Hiroshi Tanahashi’s life story can now be told in this series of autobiographical interviews, available for the first time in English!
–So, let’s continue our look back at 2009. On April 15 in Ryogoku, a high profile match indeed against Kurt Angle.
Tanahashi: Obviously I thought at the time it was an incredible honour to wrestle Angle for the IWGP Heavyweight title, but I think looking back, that feeling is all the stronger. A lot of stars had to align for that match to come together, and the company struck while the iron was hot.
–Obviously, Angle’s accomplishments, from the Olympics to WWE need no introduction.
Tanahashi: I’d seen him wrestle in WWE obviously, but I never really thought I’d get the chance to wrestle him. He was incredible, and I learned a lot even during that match.
–You’ve written in the past about the ‘unexpected bonus’ this match turned out to be to your career.
Tanahashi: NJPW was finally on the right path, but it was going to take some time for us to be where we needed to be. In that set of circumstances, to be able to wrestle Angle was so important to me, and something I was so happy to do.
–What particularly appealed about Angle to you?
Tanahashi: If you had to sum up Kurt Angle in one word it would be ‘professional’. He was tough as tough could be, but he had a comedic side to him. With a lot of great amateur athletes, they might have some difficulty putting that pride aside and succeeding in the pro ranks to the same level. But here Angle was, one of the best pure athletes there was, period, but he could still adapt perfectly without any sense of inflated ego. That’s damned cool. I think his match with Shawn Michaels is one of my personal all time favourites.
–Kurt has called you ‘the Japanese Shawn Michaels’.
Tanahashi: That definitely made me happy to hear, but I’d been patterning a lot of my matches on Shawn Michaels for years, so it did feel like I was being called out a bit, heheh.
–And how was the match itself?
Tanahashi: I definitely felt that unparalleled strength he had. I mean, here was a guy who could suplex around Giant Bernard and Brock Lesnar, and I definitely felt that power. But with me, slightly smaller than he was at the time perhaps, he still adapted himself perfectly. When I was in the States, I noticed they kept calling Angle a ‘machine’ and that was pretty apt. Precise in everything he did, and with inhuman stamina to boot.
–You really went to the fundamentals in this match, working a headlock quite a lot.
Tanahashi: Well, first I wanted to see what it was like to wrestle an Olympic medalist, so I tried to take his back in the opening. That clearly wasn’t going to work, so I felt I had to go old school Noge Dojo style. If you watch my matches from this point on, especially in bigger matches, you’ll see my really going for that headlock. The more I have control in the early stages, the more the rest of the match flow changes.
–You were really prepared for that Ankle Lock.
Tanahashi: I tend to pride myself on being good with counters and coming back from underneath. The Ankle Lock gives you a lot of options, with Dragon Screws and all sorts of other stuff.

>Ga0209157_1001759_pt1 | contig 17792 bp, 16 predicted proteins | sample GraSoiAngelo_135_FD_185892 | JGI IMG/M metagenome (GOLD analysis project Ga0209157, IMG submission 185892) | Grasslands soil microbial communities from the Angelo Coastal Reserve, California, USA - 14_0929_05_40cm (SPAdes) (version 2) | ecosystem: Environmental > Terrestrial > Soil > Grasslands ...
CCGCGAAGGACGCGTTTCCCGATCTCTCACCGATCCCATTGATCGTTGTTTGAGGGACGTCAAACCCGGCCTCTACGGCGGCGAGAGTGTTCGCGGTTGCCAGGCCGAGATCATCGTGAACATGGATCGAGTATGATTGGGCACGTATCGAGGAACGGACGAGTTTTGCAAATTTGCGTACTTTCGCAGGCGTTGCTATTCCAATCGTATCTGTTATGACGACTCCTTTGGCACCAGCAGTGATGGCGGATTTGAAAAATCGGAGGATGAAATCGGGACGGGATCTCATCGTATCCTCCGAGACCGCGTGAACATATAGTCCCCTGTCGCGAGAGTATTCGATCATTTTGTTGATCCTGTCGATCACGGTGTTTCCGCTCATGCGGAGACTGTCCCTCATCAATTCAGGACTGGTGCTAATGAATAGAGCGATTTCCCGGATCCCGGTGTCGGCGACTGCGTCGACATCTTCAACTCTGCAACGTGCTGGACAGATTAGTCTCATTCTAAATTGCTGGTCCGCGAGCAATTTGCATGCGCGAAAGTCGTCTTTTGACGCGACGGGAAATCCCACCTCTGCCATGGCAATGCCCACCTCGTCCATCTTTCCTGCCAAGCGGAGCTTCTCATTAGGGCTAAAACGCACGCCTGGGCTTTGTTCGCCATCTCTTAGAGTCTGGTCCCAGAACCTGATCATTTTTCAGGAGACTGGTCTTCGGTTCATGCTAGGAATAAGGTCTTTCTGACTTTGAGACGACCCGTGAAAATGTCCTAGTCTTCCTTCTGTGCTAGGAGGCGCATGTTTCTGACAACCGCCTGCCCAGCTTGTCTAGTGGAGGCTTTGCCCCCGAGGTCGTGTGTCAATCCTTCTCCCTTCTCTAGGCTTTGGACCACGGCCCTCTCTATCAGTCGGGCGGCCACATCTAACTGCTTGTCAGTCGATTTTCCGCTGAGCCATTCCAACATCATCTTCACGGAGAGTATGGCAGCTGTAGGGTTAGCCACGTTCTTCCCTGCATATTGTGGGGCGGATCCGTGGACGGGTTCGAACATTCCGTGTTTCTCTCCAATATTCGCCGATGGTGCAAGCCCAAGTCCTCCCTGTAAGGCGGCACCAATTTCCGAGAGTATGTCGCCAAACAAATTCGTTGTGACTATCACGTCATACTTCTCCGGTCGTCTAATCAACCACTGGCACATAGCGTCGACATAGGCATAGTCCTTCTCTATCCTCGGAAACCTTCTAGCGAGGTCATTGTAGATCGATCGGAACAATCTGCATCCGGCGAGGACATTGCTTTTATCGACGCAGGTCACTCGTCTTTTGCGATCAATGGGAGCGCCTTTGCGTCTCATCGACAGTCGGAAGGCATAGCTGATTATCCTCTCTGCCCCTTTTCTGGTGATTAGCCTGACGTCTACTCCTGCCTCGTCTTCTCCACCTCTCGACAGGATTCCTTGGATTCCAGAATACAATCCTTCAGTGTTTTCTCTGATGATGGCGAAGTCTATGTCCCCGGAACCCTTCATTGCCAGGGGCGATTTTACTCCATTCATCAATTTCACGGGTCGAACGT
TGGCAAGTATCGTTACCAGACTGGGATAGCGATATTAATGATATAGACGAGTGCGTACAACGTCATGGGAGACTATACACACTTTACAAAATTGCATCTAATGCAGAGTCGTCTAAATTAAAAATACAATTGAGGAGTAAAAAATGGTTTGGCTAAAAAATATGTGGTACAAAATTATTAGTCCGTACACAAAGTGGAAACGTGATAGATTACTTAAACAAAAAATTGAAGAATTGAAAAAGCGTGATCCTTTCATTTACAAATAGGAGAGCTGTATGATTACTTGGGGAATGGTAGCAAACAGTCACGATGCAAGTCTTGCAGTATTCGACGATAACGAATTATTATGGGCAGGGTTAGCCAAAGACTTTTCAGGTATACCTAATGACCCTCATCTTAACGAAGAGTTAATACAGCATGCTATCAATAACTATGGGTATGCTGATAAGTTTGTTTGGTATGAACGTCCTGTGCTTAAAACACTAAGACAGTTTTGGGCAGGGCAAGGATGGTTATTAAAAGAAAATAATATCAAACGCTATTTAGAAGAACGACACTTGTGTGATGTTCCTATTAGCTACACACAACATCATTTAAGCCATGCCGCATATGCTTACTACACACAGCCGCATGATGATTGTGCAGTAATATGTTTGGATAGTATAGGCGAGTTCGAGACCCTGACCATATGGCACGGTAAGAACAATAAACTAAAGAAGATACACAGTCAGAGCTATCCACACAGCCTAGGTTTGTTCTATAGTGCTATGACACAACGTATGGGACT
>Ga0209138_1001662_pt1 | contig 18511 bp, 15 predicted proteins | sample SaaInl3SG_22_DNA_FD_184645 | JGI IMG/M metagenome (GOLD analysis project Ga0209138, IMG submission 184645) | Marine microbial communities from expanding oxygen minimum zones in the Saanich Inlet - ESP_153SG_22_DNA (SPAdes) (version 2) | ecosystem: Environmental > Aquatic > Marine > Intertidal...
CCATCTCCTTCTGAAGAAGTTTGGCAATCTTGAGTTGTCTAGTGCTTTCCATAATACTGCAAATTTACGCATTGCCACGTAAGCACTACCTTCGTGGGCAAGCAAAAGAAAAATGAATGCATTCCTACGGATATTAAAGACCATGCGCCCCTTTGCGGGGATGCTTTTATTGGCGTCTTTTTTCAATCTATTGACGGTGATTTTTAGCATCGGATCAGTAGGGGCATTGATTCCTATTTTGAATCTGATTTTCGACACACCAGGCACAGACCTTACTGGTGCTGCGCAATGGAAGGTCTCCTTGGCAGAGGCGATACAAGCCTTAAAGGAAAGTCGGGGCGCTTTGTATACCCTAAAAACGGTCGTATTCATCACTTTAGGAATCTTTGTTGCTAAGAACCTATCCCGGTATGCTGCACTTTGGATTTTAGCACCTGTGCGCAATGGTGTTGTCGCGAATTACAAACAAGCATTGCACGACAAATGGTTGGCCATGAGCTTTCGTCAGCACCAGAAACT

–You won with a pair of High Fly Flows.
Tanahashi: That was definitely gratifying, it felt like an achievement. I think from this point on is where we saw main events gradually get longer, and most title matches were in the 20 minute range, but this only went 15. It was the shortest title match of my career, but I think there was still a lot to it. I really do feel, even now, that a great match isn’t necessarily a long match, and I think this was definitely proof. In a lot of ways it changed my outlook on wrestling.
–It meant a lot to you. Kazuchika Okada has said he learned a lot from watching Angle while he was on excursion in TNA.
Tanahashi: You know that old Bruce Lee thing, being like water? I always say Angle is like air. just adapting itself and fitting the form of whatever the situation requires. Giant Bernard taught me that English phrase ‘playing by ear’, listening to the crowd and changing what you’re going to do to suit. Angle was the master of that. This match really was such an incredible experience.
–You were pretty overwhelmed in your post match interview.
Tanahashi: I mean, that’s how good the match felt in the moment. It really hit me that next to Angle, I was a Young Lion.
–That’s quite the thing for the Ace to say! Angle is eight years older than you but in terms of your respective careers, you aren’t all that different.
Tanahashi: But Angle was really thrust into the limelight right from his debut on huge stages. I think that’s what showed, more than I thought it would. Big match experience matters huge; that’s why I think my Tokyo Dome main events are so important to me as a wrestler.
–This was the only singles match the two of you ever had. Have you met one another outside the ring since?
Tanahashi: We really haven’t, and I think that’s why this match was such an important moment in time. Nakamura and Nagata have both wrestled him too, and I think there’s a very real, very noticeable, and very important distinction between guys that have wrestled Kurt Angle and guys that haven’t. I hope I have that kind of significance to other wrestlers. There’s no doubt he taught me how to be a top guy.